Howling wolves cry out to keep in touch

Researchers say howl of the wolf indicates quality of relationship

A Grey Wolf at Dublin Zoo Winter. Dublin Zoo has its own pack of eight wolves and their pre-dawn howling chorus is a “beautiful and magnificent” sound says the zoo’s director Leo Oosterweghel. Photograph: Bryan O’Brien/The Irish Times

A Grey Wolf at Dublin Zoo Winter. Dublin Zoo has its own pack of eight wolves and their pre-dawn howling chorus is a “beautiful and magnificent” sound says the zoo’s director Leo Oosterweghel. Photograph: Bryan O’Brien/The Irish Times

Fri, Aug 23, 2013, 10:19

The lonesome howl of the wolf doesn’t mean the animal is sad or distressed, in fact it is akin to a Twitter shout-out with the yelping animals giving a send-off to a departing pack member.

It isn’t about stress it is about the quality of their relationships, say researchers based at Austria’s Wolf Science Centre.

Scientists have long sought to understand why animals make the various noises they do, how to interpret the vocalisations they make in different circumstances.

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Dublin Zoo has its own pack of eight wolves and their pre-dawn howling chorus is a “beautiful and magnificent” sound says the zoo’s director Leo Oosterweghel. The Dublin pack break into song typically at two to three in the morning with the sound travelling “many, many kilometres”, eh says. They howl in harmony, building up to a crescendo before the din slowly dies away.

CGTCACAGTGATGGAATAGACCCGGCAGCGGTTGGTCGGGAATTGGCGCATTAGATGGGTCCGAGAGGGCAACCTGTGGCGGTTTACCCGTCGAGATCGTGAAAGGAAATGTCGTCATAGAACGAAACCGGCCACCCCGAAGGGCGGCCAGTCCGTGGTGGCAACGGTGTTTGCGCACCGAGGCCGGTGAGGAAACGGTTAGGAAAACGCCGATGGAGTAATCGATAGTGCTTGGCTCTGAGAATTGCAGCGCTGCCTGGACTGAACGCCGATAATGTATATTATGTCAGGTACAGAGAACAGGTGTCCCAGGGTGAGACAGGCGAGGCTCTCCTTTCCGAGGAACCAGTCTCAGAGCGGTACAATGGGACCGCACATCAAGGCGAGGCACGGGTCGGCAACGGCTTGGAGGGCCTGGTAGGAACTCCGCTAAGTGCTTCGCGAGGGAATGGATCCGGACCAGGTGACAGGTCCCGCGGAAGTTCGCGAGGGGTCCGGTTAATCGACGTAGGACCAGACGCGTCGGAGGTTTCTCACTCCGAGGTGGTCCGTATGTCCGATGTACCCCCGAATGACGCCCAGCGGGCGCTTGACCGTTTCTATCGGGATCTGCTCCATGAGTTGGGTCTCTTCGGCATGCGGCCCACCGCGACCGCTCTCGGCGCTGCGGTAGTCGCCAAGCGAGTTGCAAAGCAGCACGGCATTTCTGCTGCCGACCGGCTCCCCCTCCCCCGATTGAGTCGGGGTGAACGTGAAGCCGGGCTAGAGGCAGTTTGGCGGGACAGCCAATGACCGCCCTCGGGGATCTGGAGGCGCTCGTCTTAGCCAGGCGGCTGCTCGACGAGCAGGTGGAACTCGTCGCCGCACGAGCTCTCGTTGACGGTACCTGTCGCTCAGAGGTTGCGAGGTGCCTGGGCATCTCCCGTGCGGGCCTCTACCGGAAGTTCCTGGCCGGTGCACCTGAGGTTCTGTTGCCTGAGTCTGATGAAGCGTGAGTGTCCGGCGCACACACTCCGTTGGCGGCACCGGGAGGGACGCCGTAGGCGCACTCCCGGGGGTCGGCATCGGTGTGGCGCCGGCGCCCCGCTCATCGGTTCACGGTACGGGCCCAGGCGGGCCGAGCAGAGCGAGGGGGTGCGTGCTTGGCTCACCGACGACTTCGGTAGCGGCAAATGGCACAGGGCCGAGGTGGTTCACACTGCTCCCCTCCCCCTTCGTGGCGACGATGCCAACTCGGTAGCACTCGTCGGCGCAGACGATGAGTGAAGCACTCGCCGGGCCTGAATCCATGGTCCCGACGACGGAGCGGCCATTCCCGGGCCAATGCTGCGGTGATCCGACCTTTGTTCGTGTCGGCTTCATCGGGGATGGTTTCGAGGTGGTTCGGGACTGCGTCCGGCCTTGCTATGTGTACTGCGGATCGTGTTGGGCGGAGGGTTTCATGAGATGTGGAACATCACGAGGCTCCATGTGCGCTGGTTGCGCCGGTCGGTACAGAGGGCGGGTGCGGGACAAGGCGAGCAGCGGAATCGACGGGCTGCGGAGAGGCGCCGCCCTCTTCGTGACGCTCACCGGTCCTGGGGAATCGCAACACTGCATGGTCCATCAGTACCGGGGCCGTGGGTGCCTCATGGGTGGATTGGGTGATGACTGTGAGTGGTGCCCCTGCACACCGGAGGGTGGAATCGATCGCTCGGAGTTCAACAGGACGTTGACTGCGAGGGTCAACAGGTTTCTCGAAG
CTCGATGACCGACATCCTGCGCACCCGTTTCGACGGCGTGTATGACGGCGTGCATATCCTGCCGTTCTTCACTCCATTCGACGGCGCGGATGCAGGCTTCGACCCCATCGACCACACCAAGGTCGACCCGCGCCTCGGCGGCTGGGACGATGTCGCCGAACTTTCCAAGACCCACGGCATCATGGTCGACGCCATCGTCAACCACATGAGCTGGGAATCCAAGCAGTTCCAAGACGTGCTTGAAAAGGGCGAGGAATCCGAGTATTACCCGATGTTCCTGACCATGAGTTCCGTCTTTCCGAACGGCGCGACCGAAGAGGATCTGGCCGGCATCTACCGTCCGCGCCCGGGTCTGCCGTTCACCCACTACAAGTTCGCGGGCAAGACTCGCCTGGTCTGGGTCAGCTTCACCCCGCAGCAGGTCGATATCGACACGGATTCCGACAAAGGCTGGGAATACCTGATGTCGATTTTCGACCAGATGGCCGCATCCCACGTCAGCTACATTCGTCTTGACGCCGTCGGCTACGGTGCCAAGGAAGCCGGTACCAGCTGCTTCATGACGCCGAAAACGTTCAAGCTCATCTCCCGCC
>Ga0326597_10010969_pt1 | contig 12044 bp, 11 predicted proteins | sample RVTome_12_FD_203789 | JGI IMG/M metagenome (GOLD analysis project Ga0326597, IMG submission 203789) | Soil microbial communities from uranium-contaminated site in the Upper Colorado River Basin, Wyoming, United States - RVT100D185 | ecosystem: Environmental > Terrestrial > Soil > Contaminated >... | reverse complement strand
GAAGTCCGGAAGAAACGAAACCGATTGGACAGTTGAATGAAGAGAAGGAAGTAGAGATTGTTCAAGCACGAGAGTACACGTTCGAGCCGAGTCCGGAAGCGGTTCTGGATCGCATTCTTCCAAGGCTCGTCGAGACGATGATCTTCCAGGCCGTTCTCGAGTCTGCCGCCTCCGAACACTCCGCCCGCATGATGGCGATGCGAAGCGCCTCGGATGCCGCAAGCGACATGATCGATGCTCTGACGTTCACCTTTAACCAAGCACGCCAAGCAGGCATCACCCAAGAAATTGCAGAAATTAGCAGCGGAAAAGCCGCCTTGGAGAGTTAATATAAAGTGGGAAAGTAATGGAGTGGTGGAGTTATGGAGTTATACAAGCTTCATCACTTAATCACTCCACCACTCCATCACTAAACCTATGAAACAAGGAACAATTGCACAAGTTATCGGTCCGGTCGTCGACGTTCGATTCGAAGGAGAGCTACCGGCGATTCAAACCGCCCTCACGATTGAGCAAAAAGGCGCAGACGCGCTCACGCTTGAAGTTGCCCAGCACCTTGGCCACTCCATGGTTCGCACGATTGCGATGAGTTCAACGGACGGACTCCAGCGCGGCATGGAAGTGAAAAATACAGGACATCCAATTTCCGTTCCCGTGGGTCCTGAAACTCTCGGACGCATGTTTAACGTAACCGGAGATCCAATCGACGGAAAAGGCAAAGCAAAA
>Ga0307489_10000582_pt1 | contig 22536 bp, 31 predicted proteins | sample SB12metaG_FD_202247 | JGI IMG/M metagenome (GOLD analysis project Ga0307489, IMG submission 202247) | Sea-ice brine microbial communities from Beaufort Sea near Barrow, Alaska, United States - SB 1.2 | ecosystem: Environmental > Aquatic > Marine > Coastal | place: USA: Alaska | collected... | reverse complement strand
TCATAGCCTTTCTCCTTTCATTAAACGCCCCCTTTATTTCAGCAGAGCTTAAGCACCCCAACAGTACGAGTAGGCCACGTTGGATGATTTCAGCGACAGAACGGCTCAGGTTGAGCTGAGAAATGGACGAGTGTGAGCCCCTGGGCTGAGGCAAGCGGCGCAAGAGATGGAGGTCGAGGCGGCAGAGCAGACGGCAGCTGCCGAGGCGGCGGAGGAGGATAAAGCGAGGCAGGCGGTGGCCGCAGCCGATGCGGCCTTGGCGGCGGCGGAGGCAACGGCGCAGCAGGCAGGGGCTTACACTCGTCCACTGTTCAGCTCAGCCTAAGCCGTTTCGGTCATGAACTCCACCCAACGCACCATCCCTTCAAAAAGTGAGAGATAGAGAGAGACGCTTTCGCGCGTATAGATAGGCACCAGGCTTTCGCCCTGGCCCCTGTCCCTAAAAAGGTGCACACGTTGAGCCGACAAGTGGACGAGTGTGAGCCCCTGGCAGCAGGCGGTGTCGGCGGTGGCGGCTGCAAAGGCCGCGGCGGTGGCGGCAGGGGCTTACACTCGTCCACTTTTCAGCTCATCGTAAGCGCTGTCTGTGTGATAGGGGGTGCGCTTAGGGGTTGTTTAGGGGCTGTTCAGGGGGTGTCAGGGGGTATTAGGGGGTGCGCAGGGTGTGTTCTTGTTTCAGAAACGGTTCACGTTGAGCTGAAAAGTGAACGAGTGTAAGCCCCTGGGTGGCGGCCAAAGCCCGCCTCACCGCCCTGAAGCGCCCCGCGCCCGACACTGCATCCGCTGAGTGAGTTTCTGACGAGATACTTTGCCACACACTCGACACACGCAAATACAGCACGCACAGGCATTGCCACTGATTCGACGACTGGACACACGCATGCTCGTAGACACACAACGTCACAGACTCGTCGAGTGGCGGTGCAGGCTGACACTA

They sound so plaintive that it seems they must be unhappy, but this is not the case based on the Austrian findings.

“Our results suggest the social relationship can explain more of the variation we see in howling behaviour than the emotional state of the wolf,” says Prof Friederike Range of the Messerli Research Institute at the University of Veterinary Medicine in Vienna.

The researchers studied a pack of nine wolves, taking various wolves out for a long walk and gauging the reaction of the others. They noted howling behaviour and they also tested the animals’ saliva for the presence of stress hormones. Details of their findings are published this evening (thurs) in Current Biology, a Cell Press publication.

The howling started once the pack member disappeared but a pattern emerged. The chief howlers were always the wolves who got along best with the missing pack member, with different members of the chorus taking the lead depending on who was missing. There was a general howl-out though if one of the lead wolves went away.

Stress was not the driver based on the saliva analysis, Prof Range said. Instead howling seemed to provide a way to keep in touch with the missing pack member, with that wolf’s best friends making the greatest racket.

The researchers also suggested that the wolfish shout-out might provide a sound-based beacon to help the wandering wolf find its way back to the safety of the pack.

*Audio file produced by Colette Kinsella for RTÉ Radio 1’s The Curious Ear